Dean Clark, 2005. "A Short History of Geophysical Exploration for Petroleum in the United States", Discoverers of the 20th Century: Perfecting the Search, Charles A. Sternbach, Marlan W. Downey, Gerald M. Friedman
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Geophysics, the determination of various properties of the earth via the application of physical theories and measurements techniques, was an infant science in 1859 when the Drake discovery was made. The subdiscipline of applied geophysics, or attempting to use this knowledge to discover natural resources of great economic value, was not even imagined. Indeed, it took the better part of a century for geophysics to assume a major role in the oil industry. However, its growth has been steady, and occasionally spectacular, since the 1920s. And, even though recent technological advances have been astounding, even more incredible breakthroughs seem possible in the early years of the new century.
The term “applied geophysics” covers a broad spectrum, ranging from earthquake prediction through engineering and environmental analyses and even such incredibly important national security issues as detection of nuclear tests. However, the dominant role for applied geophysics throughout the past 70 years has been exploration and development of natural resources, primarily petroleum.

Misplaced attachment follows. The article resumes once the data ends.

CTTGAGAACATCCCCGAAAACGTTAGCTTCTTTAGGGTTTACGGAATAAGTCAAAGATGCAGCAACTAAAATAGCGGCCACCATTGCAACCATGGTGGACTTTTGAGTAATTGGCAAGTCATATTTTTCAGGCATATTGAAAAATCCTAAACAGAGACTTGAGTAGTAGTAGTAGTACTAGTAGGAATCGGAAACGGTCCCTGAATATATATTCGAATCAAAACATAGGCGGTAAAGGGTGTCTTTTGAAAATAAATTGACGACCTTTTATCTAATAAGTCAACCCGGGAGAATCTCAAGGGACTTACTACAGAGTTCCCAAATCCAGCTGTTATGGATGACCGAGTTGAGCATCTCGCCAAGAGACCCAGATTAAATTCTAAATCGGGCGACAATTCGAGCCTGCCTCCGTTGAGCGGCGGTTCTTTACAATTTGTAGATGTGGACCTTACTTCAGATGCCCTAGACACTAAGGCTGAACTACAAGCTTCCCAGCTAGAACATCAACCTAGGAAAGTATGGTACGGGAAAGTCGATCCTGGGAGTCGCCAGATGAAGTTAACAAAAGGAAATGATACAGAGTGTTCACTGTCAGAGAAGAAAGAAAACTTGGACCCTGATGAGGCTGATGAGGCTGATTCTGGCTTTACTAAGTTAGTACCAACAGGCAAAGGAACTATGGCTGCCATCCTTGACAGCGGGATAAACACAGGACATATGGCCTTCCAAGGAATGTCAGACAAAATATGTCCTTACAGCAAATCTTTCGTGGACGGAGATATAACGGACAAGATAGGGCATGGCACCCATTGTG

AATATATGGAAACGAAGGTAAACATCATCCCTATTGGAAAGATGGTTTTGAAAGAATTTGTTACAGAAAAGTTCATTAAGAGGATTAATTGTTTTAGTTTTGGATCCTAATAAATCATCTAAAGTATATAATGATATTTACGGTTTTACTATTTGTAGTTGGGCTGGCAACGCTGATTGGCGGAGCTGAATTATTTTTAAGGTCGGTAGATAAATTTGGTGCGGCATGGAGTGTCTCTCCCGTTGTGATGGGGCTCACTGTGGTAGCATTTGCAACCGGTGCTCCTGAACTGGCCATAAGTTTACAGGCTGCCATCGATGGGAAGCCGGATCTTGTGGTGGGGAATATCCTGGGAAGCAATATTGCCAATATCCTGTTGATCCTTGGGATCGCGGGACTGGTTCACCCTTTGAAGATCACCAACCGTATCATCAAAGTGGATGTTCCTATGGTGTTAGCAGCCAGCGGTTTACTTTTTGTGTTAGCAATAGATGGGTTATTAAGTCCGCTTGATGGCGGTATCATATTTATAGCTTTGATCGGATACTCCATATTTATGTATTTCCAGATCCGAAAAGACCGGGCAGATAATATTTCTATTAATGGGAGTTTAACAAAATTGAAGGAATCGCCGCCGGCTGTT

All major branches of classical physics have been adapted to geophysical exploration. The Society of Exploration Geophysicists (SEG) publishes many books and sponsors many professional meetings, workshop, symposia, etc. on various exploration methods using ingenious adaptations of, for example, seismology, gravity and electromagnetics, magnetotellurics, and ground-penetrating radar in the search for natural resources. There is no doubt, though, that seismology is the overwhelmingly dominant choice of the explo-rationist. Accurate statistics about the actual breakdown regarding the use of each discipline are hard to obtain, but most think that seismology accounts for at least 90% of this work around the world and probably more than that in the United States.
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Geoscients who believe that a study of history is extremely valuable will enjoy this volume. It contains case histories of both exploration triumphs and breakthrough concepts. Fascinating stories of early discoveries, landmark technologies, and modern innovation are told by authors with privileged glimpses into critical thought processes. The 17 papers in the book include: A history of oil production in California; Subtlety of the east Texas field; Methane from coalbeds; Giant gas fields of Saudi Arabia; and History of a new play–Thunder Horse discovery, deepwater Gulf of Mexico.